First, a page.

Friday, October 23, 2020

Telehealth program at public library in rural northeast Texas could serve as a nationwide blueprint to bridge digital gap

Pottsboro, Texas (Wikipedia map)
Telehealth has been touted as one way to bridge the gap in rural health-care access. But poor broadband access limits its potential to help. Rural public libraries can help expand rural broadband access and help local residents improve their health in other ways, as the library in Pottsboro, Texas, pop. 2,160, shows. Its innovative practices could serve as a blueprint for other libraries nationwide, Craig Settles reports for The Daily Yonder.

Pottsboro Public Library director Dianne Connerly told Settles that the library is about "internet access" and "innovation," not "storytimes or even books, really." About 10 years ago, the library was poorly funded and on the verge of closing. So Connerly and volunteers began pursuing innovative grant proposals that they figured would make them more likely to get funding.

"Early on these innovations took a healthy turn," Settles reports. "Grant money funded a community garden because Pottsboro is a 'health desert.' Many residents don’t have transportation, so the library got cargo bicycles that enable people to reach the nearest grocery store and bring home food. They also started 100 individual garden beds so homes can grow their own organic produce and fruits."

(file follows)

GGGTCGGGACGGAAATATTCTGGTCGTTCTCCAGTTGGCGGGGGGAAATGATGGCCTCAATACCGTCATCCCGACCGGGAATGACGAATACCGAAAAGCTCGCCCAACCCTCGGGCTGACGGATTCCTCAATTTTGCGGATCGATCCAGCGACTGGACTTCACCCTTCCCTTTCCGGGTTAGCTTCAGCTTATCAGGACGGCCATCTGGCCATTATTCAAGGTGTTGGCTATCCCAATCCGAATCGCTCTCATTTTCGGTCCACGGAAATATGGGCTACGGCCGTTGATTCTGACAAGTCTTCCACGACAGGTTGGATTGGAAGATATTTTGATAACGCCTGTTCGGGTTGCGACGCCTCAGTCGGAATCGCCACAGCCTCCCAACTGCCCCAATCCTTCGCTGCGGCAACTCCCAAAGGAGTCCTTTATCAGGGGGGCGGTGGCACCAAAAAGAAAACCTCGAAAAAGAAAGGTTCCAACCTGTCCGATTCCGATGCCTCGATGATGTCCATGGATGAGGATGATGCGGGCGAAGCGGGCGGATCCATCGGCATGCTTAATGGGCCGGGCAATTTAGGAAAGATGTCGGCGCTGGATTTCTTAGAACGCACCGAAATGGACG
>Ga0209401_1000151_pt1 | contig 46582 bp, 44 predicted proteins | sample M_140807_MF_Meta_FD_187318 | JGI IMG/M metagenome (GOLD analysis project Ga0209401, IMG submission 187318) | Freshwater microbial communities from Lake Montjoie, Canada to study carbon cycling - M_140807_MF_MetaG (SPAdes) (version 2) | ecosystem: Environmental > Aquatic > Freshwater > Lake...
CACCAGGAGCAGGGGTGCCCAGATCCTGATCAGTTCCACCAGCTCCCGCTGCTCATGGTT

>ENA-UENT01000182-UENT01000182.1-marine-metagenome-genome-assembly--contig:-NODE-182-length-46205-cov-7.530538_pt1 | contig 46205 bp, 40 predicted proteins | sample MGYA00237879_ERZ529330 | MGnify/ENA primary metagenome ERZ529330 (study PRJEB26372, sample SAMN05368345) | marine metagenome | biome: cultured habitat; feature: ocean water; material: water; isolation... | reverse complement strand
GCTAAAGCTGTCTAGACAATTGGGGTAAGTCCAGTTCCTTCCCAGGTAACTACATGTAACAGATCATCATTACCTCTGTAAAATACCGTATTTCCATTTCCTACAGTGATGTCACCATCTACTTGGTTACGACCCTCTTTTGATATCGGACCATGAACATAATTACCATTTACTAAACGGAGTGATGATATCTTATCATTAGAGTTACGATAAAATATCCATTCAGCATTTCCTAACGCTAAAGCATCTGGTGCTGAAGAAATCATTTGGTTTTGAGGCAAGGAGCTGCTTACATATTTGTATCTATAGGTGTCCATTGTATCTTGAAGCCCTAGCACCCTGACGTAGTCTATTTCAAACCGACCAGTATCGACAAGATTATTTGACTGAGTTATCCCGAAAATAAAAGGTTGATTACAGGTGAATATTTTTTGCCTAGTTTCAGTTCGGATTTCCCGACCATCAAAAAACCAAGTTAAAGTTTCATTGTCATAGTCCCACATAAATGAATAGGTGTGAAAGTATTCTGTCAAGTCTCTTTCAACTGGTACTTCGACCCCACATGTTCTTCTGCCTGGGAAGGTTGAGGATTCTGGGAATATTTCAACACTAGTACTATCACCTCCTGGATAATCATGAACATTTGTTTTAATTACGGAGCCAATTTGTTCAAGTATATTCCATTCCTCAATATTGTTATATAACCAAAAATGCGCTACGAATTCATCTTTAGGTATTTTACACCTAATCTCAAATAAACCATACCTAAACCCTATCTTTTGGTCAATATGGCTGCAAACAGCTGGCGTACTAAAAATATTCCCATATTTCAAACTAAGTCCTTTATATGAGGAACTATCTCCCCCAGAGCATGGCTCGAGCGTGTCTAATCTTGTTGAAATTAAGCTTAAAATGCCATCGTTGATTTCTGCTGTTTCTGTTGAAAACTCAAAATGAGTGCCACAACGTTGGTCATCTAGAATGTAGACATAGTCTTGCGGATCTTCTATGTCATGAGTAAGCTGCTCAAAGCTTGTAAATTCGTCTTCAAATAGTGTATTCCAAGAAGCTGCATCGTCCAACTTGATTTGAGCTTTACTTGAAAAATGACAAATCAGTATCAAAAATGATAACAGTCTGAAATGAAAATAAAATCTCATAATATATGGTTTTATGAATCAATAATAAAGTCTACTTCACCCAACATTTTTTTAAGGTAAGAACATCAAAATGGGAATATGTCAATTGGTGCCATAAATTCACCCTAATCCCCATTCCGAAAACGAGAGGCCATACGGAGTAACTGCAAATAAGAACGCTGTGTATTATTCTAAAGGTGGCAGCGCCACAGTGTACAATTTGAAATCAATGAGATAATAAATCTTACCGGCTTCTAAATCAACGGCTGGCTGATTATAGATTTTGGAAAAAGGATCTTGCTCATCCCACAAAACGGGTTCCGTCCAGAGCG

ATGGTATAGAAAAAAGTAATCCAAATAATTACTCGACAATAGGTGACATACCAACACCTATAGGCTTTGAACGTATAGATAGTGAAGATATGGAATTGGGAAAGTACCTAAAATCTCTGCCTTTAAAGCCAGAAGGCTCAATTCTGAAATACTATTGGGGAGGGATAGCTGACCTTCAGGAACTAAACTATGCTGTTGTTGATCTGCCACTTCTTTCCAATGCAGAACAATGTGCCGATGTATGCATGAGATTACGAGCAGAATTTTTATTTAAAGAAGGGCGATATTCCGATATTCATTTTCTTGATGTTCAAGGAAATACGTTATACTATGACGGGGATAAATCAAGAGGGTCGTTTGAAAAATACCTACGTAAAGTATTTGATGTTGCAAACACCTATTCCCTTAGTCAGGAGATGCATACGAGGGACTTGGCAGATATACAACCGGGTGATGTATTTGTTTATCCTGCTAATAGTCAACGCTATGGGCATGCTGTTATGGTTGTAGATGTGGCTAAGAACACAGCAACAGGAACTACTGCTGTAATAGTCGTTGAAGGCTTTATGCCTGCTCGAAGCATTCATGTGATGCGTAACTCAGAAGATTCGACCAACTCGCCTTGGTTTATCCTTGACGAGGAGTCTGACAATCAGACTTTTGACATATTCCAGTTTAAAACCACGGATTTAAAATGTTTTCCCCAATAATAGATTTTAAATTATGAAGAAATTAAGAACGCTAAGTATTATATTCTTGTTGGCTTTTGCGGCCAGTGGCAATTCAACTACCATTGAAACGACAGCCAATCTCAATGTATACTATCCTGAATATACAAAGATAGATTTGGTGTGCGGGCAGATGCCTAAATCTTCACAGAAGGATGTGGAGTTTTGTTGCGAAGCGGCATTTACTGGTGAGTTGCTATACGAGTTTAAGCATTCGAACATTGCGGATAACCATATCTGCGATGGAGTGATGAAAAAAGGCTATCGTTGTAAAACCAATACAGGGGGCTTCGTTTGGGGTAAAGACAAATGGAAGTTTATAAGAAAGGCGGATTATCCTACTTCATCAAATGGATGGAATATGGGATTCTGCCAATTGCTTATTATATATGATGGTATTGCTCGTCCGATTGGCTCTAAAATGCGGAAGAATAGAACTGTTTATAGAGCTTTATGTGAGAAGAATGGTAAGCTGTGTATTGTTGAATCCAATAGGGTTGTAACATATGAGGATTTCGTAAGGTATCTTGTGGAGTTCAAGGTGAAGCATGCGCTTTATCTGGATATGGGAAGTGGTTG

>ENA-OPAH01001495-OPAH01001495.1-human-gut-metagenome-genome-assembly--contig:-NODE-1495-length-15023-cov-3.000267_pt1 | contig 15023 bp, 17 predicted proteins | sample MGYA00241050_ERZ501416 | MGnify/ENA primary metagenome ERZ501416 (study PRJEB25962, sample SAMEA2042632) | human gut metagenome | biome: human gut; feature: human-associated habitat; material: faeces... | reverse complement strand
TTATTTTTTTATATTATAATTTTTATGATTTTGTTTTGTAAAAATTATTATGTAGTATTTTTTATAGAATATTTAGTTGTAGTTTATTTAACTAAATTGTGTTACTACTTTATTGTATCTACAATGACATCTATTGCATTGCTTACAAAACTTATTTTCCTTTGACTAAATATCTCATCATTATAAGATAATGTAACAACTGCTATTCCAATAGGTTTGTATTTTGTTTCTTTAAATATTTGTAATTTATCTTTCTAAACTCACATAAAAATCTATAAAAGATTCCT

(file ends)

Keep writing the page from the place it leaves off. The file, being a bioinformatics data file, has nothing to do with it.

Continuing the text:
The library also received a $25,000 grant to put internet access in low-income students' homes by loaning portable broadband hotspots, Settles reports. The grant covered the installation of wireless equipment on water towers in the community so the hotspots would work. Another grant funded three neighborhood broadband access hotspots that stay out in the community.

When the pandemic began, more patrons began calling the Pottsboro library and asking for hotspot loaners or a space on-site for telehealth appointments. Connerly offered her office, the library's only private room, as a place where patrons could have telehealth consultations, Settles reports.

Connerly applied for and won a $20,000 grant to launch a substantial telehealth program, and within the next two months, the library will add a soundproof room, monitors, good lighting, and enhance the internet connection, Settles reports. In January, they'll be ready for patrons to regularly contact their doctors from the library.

Connerly is blazing the trail; few other rural libraries have advanced as far with such programs, though many other rural librarians she's spoken with agree that libraries are a natural fit for delivering telehealth. "According to Connerly, rural libraries have a huge advantage because typically they are given freedom to innovate," Settles reports.

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